during a lavish ceremony held in Delhi, in 1911

The governor-general, formerly the head of the East India Company, was then appointed viceroy. In addition to India, his domain included the presentday states of Sri Lanka, Pakistan. Bangladesh, and Myanmar.

In the second half of the century, the British continued the development of the administration and infrastructure. Revenues gained from property taxes, the opium monopoly, and a salt tax were sent to London, while the Indian people suffered under the ruthless exploitation of their country.

Millions lost their lives in 7 famines.

The new generation of Indian intellectuals increasingly absorbed ideas of democracy and nationalism; the latter began to develop strongly in the 1870s.

On the one hand there was the desire for recognition by the West; on the other there was 10 cultural and religious pride.

These contradictory desires shaped the nationalists' debates into the 20th century. The government of the liberal viceroy Lord Ripon gave the nationalists further impetus. In 1885 the Indian National Congresswas founded, which would lead first to negotiations with the British and later an independent India. In 1906, Indian Muslims formed their own party, the Muslim League, which better represented them as a minority.

When the British wanted to divide the Bengal region to form a province with a Muslim majority, there were attacks against the British, boycotts, and à 8 revolt.

The British were forced to abandon the division. Because the rebellious Bengals had become a danger for the viceroy, the seat of government was moved from Calcutta to Delhi in 1911.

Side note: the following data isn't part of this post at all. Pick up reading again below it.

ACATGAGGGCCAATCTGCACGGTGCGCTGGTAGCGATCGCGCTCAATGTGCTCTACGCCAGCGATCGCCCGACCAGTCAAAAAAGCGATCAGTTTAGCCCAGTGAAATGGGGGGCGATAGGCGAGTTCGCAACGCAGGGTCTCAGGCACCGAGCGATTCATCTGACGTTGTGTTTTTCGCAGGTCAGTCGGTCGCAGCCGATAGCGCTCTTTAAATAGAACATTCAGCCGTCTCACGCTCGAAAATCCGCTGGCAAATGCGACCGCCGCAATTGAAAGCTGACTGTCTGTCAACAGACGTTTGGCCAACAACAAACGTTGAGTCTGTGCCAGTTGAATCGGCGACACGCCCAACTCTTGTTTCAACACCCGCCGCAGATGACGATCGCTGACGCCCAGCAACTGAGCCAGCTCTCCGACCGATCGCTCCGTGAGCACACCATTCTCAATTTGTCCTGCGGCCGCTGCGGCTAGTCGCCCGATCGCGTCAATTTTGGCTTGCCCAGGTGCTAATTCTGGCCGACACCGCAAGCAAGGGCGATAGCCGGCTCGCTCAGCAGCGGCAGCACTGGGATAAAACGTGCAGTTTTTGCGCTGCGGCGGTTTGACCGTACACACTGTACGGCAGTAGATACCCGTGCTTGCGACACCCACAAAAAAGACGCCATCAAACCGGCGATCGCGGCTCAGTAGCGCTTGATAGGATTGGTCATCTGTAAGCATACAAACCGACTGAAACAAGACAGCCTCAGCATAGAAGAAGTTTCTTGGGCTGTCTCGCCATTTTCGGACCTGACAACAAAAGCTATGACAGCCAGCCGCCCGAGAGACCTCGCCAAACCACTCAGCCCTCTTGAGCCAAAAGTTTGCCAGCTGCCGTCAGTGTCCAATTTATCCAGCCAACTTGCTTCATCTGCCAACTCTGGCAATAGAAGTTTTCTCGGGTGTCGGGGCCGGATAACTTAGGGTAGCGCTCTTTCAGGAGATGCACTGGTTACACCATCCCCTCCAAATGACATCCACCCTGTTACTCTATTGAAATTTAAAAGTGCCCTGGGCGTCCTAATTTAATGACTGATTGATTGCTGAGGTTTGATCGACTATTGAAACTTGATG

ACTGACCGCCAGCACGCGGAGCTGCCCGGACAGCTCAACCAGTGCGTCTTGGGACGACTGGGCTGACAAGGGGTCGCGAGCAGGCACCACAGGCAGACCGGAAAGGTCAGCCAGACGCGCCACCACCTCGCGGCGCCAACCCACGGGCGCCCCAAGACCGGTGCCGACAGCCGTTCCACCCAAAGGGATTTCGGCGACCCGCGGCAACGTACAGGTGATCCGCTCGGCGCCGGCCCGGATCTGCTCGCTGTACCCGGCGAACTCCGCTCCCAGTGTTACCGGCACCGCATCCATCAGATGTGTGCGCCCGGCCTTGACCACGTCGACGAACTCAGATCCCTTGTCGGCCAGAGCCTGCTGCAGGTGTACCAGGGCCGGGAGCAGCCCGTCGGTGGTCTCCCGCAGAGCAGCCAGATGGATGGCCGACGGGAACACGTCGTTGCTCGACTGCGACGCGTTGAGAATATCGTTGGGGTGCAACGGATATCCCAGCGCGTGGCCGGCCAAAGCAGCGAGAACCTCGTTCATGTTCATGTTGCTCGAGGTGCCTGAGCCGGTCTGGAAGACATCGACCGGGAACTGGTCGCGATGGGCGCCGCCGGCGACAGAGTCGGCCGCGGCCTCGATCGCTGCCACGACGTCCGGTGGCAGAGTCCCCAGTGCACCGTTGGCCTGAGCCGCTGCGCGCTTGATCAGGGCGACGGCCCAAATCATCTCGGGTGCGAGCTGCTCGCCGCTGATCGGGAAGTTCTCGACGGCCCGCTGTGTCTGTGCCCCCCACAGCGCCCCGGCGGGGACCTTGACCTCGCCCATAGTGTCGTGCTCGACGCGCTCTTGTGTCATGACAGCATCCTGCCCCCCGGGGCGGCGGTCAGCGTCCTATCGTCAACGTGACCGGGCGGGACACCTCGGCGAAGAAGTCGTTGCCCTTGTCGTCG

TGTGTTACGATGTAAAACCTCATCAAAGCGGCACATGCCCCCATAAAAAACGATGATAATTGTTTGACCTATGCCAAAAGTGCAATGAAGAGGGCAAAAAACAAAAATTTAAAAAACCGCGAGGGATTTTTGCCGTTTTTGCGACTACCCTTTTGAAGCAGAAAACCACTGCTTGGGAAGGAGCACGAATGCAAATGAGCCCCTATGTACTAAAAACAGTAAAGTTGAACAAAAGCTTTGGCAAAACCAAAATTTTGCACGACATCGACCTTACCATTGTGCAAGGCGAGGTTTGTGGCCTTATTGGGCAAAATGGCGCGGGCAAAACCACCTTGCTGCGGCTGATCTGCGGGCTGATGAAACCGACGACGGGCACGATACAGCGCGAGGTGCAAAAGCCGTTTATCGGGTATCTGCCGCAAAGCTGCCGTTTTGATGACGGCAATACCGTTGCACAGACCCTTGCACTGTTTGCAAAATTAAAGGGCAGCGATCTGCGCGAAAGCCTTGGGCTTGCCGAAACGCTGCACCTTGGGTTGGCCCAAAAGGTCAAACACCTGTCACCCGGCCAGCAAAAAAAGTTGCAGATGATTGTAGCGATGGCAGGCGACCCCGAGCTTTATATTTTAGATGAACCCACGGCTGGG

7 Hindi begging the British for food,
ca. 1873


10 Sitar player, miniature from
Dhubela, Rajasthan, ca. 1800


8 Indian military units revolt against
the British occupying forces

 

 

Sir Rabindranath Tagore

In 1913, Rabindranath Tagore became the first Asian to win the Nobel Prize for literature. This increased the Indian sense of nationalism, as the Indian culture was now in some respects recognized by the West as an equal.

Tagore did what he could for the farmers in the villages of Bengal. Among other things, he established a cooperative grain silo and had roads and hospitals built. He criticized the English school system and the neglect of the mother tongue that it caused.

He founded a school after the ancient Indian model called Ashram in Shantiniketan, West Bengal, where a university still operates today.



Rabindranath Tagore

 

 

 

Rabindranath Tagore



Rabindranath Tagore

Bengali poet
Bengali Rabīndranāth Ṭhākur

born May 7, 1861, Calcutta, India
died Aug. 7, 1941, Calcutta

Main
Bengali poet, short-story writer, song composer, playwright, essayist, and painter who was awarded the Nobel Prize for Literature in 1913. Tagore introduced new prose and verse forms and the use of colloquial language into Bengali literature, thereby freeing it from traditional models based on classical Sanskrit. He was highly influential in introducing the best of Indian culture to the West and vice versa, and he is generally regarded as the outstanding creative artist of modern India.